Continuing to consider reasons why preaching should be done expositionally, we turn now to the doctrine of the sufficiency of scripture. Protestants have always affirmed that, “The Holy Scripture containeth all things necessary to salvation; so that whatsoever is not read therein, nor may be proved thereby, is not to be required of any man that it should be believed as an article of faith, or be thought requisite or necessary to salvation.” This is excerpted from Article V of the Articles of Religion which John Wesley adapted from the 39 Articles for the people called Methodists, and other Protestant confessions articulate similar understandings of this doctrine. The point that the article makes is that everything necessary for salvation has been revealed and preserved in the scriptures. Nothing exists outside the scriptures which must be believed in order to obtain eternal happiness and salvation. The Bible has everything we need to know God and experience his salvation to the utmost.
Neither is this doctrine foisted upon scripture from the outside. 2 Peter 1:3 declares, “His divine power has given us everything needed for life and godliness, through the knowledge of him who called us by his own glory and goodness” (NRSV). That is, we have been given everything we need not only to experience birth into the new life that God has for us, but also to experience the the power of salvation to cleanse us from the power of sin in order that the character of God may be manifest in godliness in all aspects of life. The question is: how do we receive such blessing? Peter’s answer is that we receive it through the knowledge of God and of Jesus our Lord (cf. 1:1-2). And where do obtain this knowledge. God has revealed himself and preserved that revelation in the writings of the Old and New Testaments. Therefore, the scriptures are sufficient to provide everything we need for the salvation that consists in eternal life and living in holiness.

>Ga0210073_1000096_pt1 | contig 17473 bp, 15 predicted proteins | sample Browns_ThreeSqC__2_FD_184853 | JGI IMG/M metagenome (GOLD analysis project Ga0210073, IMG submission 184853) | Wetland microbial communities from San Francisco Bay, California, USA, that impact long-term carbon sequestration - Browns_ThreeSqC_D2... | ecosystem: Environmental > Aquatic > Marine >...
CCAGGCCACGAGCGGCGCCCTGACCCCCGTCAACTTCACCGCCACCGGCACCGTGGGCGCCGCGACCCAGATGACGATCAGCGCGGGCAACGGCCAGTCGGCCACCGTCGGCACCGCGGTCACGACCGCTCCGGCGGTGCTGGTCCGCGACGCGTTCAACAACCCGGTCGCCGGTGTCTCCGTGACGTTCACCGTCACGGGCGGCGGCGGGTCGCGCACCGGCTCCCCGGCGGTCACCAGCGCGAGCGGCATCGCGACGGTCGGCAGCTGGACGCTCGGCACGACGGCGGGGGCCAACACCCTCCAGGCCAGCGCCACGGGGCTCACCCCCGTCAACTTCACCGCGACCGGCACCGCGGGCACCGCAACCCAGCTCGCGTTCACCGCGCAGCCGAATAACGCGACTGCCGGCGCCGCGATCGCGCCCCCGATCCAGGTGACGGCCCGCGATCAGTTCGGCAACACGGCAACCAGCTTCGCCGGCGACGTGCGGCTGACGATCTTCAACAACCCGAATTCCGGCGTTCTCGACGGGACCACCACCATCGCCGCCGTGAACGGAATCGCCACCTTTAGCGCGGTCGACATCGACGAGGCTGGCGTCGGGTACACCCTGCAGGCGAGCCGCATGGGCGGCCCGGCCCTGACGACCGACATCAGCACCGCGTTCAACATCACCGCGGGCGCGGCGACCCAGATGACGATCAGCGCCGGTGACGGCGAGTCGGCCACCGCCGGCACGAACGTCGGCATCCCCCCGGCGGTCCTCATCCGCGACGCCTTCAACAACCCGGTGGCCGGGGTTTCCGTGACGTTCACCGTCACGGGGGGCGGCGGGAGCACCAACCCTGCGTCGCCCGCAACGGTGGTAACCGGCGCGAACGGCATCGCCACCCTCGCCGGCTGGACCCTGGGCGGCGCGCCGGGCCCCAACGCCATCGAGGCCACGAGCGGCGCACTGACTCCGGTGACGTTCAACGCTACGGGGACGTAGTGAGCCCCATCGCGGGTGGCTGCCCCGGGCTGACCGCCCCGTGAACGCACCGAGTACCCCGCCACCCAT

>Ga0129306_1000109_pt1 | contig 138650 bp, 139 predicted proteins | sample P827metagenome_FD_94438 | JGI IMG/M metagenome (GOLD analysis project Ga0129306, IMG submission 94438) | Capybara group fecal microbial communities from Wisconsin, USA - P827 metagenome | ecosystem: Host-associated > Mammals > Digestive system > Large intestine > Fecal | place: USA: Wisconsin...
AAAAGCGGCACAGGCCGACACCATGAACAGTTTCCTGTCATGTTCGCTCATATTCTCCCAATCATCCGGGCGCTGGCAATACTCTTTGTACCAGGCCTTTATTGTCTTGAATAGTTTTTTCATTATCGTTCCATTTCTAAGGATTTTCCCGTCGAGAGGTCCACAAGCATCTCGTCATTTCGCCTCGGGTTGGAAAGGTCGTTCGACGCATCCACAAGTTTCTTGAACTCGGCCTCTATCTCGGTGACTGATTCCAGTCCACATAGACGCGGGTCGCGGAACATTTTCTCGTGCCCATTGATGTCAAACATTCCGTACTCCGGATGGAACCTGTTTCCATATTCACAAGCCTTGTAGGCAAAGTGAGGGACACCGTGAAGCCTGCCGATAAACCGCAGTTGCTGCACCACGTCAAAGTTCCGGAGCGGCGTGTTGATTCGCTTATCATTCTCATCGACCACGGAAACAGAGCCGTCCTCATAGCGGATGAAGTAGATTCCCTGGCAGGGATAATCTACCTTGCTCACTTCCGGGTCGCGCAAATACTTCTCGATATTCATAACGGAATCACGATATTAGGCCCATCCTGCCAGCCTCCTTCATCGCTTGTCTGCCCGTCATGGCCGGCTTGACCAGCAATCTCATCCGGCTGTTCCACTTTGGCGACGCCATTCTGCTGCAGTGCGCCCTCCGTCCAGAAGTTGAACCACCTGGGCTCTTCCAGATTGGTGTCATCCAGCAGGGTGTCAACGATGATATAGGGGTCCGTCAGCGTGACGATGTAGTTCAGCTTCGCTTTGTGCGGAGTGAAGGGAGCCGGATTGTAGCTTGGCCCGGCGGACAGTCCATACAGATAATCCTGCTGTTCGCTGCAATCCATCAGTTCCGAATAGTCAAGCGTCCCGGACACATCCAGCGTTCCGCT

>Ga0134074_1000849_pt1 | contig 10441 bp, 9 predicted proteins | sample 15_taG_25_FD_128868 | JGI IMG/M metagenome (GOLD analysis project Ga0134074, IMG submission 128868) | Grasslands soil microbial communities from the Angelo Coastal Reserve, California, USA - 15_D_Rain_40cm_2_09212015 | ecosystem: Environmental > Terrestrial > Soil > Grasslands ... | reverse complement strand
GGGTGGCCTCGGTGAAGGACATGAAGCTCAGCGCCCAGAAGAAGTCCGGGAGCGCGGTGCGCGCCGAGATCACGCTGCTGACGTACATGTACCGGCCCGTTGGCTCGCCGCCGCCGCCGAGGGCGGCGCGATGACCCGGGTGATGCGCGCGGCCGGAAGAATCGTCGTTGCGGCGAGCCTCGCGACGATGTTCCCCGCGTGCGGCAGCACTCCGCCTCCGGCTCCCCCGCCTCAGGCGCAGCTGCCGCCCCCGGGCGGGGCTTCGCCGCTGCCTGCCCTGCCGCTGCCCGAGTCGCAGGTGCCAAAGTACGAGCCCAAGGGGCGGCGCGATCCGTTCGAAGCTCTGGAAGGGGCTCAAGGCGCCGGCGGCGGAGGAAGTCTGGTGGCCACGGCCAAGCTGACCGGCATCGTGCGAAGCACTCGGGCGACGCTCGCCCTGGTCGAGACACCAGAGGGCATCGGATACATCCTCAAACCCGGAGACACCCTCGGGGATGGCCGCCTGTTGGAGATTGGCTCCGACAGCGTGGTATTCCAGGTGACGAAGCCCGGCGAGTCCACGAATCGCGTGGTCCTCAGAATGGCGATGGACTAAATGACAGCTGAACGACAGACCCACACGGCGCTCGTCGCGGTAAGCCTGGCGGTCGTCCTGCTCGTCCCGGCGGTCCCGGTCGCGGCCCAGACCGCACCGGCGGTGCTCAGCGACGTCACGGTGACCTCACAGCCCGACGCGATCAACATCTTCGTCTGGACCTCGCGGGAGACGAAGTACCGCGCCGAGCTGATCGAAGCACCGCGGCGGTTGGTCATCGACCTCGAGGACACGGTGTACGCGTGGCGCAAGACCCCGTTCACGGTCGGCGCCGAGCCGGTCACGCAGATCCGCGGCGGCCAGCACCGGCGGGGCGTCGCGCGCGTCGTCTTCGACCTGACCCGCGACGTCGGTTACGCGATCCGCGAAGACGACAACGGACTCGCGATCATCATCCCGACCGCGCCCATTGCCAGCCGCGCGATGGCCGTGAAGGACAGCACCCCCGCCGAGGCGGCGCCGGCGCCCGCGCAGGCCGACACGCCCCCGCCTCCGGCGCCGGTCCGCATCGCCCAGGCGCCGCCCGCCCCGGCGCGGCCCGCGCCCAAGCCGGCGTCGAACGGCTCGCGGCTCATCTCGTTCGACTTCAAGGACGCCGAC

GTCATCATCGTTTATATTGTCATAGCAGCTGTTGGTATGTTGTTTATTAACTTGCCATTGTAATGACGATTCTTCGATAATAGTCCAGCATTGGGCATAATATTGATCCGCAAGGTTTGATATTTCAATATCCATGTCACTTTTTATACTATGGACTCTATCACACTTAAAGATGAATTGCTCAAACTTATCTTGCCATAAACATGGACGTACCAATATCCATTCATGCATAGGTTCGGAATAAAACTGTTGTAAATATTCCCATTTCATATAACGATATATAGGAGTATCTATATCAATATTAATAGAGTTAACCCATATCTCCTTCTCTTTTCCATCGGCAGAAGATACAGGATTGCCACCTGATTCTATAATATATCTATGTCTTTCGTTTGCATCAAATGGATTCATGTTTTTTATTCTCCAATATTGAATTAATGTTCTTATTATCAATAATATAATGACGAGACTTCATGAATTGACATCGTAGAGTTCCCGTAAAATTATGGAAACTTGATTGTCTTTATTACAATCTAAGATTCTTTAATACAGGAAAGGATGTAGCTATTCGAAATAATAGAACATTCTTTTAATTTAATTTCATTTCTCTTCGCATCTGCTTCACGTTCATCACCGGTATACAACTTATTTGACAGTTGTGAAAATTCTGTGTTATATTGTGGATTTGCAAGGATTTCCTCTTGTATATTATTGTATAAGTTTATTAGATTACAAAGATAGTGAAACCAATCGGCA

By the way, it’s no small thing that at the end of the letter, Peter compares Paul’s letters to the “other scriptures,” by which he means the Hebrew scriptures (3:16). By the early second half of the first century, the writings of the Apostles were considered to have equal authority as the Old Testament.
In light of these considerations, what can we say about preaching? Well, if the Bible contains everything necessary to life and godliness and is entirely sufficient for salvation, then the preacher ought to do the best he can to make sure that his congregation is exposed to the scriptures and the scriptures are exposed to his congregation. This is the task of expositional preaching: to expose the scriptures by explaining them clearly and applying them to the life of the church. Thus, the systematic exposition of the biblical text is the most important thing a preacher can do in ministry to his people. He serves them best by serving them the Word.
The preacher who takes it as his aim to do otherwise necessarily undermines the sufficiency of the scriptures for salvation. By introducing biblically unfounded reflection or the latest self-help psychologizing, the preacher either says that there are other things out there that can lead to life and godliness or says that he doesn’t much care whether his congregation receives what they need for life and godliness.
Why do I preach expositionally? Because the scriptures are sufficient to provide everything we need to know God and the fullness of his salvation. Expositional preaching is the best way, if not the only way, to make sure that our people receive the Word of life which they so desperately need.